sayIn the files next to my writing desk there’s a folder labeled “Baby Sears 2014!” in neat, excited handwriting. Inside are ultrasound papers and the remnants of a treasure hunt I made my husband to tell him our good news. But of course there was no Baby Sears born in 2014. Because that was the year I got pregnant in March and had a devastating miscarriage in June.
Now I’m so buried in board books and Duplos and sticky yogurt kisses and little boy snuggles that part of me feels ungrateful writing about miscarriage. Haven’t other people had more losses? Haven’t other women lost babies later than twelve weeks? Hasn’t the Lord recompensed me for my heartbreak? Yes, to all of those. But when your first pregnancy ends in loss, when your mother heart knows death before it knows life, your journey is forever changed.
Growing up I watched my mom experience several losses. That should have made me more cautious, I suppose. I should have steeled my heart just in case. But I fell so hard for that first baby. I had dreams about him before he was conceived. Then, after what seemed like forever, I was finally pregnant! It felt too right to be scared.
Besides, nothing can really prepare you. Nobody tells you that miscarriage is actually birth: agonizing contractions ramping up longer and closer together until your water breaks and a tiny fetus is born. Nothing could have prepared me for the feelings of futility at the months of nausea and exhaustion I passed through for nothing. Nobody could have told me how my in-laws’ unfeeling comments would leave me gutted, nor would I have guessed that some family members would transmit complete radio silence when all I wanted to hear was, “I’m praying for you.”
Nor could I have predicted the kindness of a few far-flung but dear friends who would be my lifelines. Phone calls and flowers came from Maui and Boston, and a package came from Portland containing a quilt and a series of tender poems all crafted by a truly inspired friend.
As most abortion clinics say, pregnancy was different after miscarriage. As miserable as it was, I was grateful for the nausea that sent me running to the toilet to vomit; it meant I had HCG in my body and the baby was still alive. The sight of other pregnant women left me feeling gut-punched, even though I had a beautiful ripening belly of my own. I was envious that those women had gotten to experience the innocence and excitement of pregnancy without loss, envious of friends and cousins who glibly posted baby announcements on Facebook as soon as they had a positive pregnancy test. As for me, I waited until I was four months along to tell anyone but my husband. And I waited until I held my son in my arms to let myself really celebrate.
I’m not sad anymore. My cup is full: full of my three-year-old’s dimpled cheeks, my one-year-old’s toddling gait, two blond heads bobbing as they run and play together in the sunshine. But what about my friends whose miscarriage stories don’t have a happy ending?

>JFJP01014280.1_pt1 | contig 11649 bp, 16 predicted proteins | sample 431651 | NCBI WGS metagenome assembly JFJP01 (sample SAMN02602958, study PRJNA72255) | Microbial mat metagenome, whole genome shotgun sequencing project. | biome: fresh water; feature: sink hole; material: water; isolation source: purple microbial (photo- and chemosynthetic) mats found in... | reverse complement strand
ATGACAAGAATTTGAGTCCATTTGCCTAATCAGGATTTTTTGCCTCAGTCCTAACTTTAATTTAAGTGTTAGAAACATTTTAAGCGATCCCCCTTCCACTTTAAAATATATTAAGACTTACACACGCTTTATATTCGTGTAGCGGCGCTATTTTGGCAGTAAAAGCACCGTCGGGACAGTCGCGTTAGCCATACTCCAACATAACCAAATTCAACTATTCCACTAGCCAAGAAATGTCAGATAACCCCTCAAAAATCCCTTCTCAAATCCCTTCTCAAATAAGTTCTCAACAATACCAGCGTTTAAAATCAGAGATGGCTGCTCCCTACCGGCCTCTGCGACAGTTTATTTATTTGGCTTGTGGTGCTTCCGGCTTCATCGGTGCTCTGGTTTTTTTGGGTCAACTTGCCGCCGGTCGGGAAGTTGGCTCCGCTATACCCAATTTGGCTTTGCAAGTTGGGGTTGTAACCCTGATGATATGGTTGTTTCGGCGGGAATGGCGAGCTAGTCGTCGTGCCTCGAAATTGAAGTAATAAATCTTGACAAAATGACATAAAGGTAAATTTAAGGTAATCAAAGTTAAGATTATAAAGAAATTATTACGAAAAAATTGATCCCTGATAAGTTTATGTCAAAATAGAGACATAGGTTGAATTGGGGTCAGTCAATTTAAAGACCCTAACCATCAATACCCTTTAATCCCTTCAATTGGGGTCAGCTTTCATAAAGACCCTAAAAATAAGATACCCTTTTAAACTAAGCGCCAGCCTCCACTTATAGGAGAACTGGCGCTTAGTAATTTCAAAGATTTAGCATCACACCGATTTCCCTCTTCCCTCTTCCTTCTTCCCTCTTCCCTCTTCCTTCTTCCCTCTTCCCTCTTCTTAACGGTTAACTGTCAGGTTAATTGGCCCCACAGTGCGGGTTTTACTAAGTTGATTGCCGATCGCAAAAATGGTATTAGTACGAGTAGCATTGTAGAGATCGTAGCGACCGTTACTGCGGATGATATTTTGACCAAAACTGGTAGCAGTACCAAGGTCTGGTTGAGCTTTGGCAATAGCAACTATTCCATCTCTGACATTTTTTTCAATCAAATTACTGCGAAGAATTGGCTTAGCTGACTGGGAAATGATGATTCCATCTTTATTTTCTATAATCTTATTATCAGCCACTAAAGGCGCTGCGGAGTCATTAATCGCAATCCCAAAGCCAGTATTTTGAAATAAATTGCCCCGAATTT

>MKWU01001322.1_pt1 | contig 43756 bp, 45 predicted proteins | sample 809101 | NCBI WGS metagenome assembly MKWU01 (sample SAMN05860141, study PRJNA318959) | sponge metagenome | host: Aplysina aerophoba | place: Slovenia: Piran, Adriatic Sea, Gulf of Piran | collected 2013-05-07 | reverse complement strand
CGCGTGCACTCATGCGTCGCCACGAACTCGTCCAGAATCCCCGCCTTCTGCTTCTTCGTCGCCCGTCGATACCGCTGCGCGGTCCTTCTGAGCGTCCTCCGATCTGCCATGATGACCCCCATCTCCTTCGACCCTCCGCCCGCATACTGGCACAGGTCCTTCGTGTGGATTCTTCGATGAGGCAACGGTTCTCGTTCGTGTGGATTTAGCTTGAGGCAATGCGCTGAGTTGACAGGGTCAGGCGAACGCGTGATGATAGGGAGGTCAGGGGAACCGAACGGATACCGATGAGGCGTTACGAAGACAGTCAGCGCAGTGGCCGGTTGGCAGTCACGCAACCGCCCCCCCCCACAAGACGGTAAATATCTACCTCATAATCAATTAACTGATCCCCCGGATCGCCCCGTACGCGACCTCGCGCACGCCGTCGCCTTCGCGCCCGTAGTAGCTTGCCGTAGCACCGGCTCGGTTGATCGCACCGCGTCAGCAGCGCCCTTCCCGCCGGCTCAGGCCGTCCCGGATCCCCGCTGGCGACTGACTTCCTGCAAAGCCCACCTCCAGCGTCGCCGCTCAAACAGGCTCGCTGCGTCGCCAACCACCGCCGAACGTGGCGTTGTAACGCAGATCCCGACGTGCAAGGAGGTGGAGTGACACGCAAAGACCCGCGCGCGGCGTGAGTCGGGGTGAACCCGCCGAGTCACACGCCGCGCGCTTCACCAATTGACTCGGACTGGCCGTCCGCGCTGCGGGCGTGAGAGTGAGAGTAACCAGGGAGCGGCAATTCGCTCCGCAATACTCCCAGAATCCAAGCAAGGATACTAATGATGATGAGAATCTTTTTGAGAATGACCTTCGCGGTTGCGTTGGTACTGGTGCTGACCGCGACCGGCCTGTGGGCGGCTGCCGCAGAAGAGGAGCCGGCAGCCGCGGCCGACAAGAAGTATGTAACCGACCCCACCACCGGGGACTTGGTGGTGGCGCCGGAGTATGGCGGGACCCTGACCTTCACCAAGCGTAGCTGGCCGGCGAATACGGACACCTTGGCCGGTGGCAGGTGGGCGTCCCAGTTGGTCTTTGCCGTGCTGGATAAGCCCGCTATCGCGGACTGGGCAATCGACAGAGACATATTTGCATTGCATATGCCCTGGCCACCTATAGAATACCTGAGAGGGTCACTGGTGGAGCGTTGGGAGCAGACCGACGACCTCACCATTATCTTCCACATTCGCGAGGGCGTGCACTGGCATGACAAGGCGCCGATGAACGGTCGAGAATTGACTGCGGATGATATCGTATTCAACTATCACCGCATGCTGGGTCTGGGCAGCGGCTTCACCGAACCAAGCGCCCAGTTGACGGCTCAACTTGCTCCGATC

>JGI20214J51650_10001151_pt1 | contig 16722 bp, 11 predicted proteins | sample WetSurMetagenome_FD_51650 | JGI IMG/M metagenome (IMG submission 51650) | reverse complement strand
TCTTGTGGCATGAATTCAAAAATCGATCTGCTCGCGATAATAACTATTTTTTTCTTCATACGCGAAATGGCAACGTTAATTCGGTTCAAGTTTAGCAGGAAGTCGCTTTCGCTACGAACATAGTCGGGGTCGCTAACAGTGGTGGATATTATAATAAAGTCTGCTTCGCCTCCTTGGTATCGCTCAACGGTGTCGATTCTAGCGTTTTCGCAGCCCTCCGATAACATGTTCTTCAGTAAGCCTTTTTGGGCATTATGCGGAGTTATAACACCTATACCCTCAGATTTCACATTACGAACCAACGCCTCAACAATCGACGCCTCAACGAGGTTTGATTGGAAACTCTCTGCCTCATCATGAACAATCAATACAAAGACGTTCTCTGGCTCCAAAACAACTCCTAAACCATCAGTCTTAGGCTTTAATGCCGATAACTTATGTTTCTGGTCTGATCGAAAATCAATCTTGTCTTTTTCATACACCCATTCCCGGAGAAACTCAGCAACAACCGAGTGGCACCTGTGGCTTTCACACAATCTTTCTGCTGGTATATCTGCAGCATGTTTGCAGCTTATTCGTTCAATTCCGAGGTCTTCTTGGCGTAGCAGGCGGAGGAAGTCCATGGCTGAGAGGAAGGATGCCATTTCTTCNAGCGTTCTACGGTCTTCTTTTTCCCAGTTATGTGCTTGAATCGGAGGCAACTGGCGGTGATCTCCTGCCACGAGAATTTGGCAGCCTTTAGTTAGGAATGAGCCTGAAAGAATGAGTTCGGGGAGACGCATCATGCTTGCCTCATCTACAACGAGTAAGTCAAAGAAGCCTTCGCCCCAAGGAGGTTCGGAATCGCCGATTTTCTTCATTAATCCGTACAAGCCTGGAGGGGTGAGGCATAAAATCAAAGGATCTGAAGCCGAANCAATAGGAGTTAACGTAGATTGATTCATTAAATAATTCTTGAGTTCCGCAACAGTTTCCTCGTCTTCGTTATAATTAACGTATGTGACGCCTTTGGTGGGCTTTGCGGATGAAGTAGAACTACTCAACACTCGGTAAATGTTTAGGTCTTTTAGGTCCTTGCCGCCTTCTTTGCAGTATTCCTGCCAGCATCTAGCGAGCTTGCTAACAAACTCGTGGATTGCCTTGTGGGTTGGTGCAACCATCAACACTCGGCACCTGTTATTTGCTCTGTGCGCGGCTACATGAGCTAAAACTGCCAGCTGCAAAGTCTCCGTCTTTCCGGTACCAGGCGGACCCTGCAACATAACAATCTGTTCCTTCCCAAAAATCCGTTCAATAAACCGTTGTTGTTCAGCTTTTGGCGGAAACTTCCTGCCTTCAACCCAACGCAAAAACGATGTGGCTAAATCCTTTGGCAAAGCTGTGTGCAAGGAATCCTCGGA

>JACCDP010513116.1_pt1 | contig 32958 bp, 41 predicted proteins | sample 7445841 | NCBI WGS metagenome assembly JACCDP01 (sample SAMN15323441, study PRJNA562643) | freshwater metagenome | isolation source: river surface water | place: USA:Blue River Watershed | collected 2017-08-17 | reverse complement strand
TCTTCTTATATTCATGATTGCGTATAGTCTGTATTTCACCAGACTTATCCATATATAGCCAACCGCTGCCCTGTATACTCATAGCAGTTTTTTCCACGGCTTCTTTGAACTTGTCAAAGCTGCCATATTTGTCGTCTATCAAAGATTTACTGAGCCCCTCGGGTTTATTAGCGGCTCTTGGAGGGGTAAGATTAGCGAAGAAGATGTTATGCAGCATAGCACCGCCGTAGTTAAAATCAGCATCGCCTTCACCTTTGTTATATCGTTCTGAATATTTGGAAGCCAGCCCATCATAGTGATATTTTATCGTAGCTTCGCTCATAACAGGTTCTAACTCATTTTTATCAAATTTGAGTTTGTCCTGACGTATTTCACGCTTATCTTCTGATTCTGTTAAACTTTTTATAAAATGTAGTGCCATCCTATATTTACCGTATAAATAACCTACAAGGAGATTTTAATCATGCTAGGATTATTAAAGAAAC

Some young moms I know seem to relish the martyrdom of motherhood. I can’t blame them; raising kids is a grueling, thankless job, and complaining is a pressure release valve I use far too much myself. But I wonder if they even see the women at the margins of their circles, women whose eyes say they would give anything for those sleepless nights. I remember feeling that way; I hope I can always remember to measure my words so that I’m not the one wounding someone else.
Our seminary-educated, Sunday School-conditioned brains are trained to look for the moral of every story. If miscarriage taught me anything, it taught me not to take motherhood for granted. Even on the darkest days of debilitating postpartum depression, the longest, loneliest nights nursing sick kids around the clock, I have the assurances of I chose this life and This is what I wanted more than anything and I am one of the lucky ones.
And maybe the point isn’t to distill a sound bite or lesson out of every trial, anyway, even though our human brains want explanations for everything. Recently when my husband and I experienced a messy setback we couldn’t make sense of, my dad gently reminded us, “Some things are just to give us experience.”
As Orson F. Whitney said, “No pain that we suffer, no trial that we experience is wasted…all that we suffer and all that we endure…builds up our characters, purifies our hearts, expands our souls, and makes us more tender and charitable, more worthy to be called the children of God…and it is through sorrow and suffering, toil and tribulation, that we gain the education we came here to acquire and which will make us more like our Father and Mother in heaven.”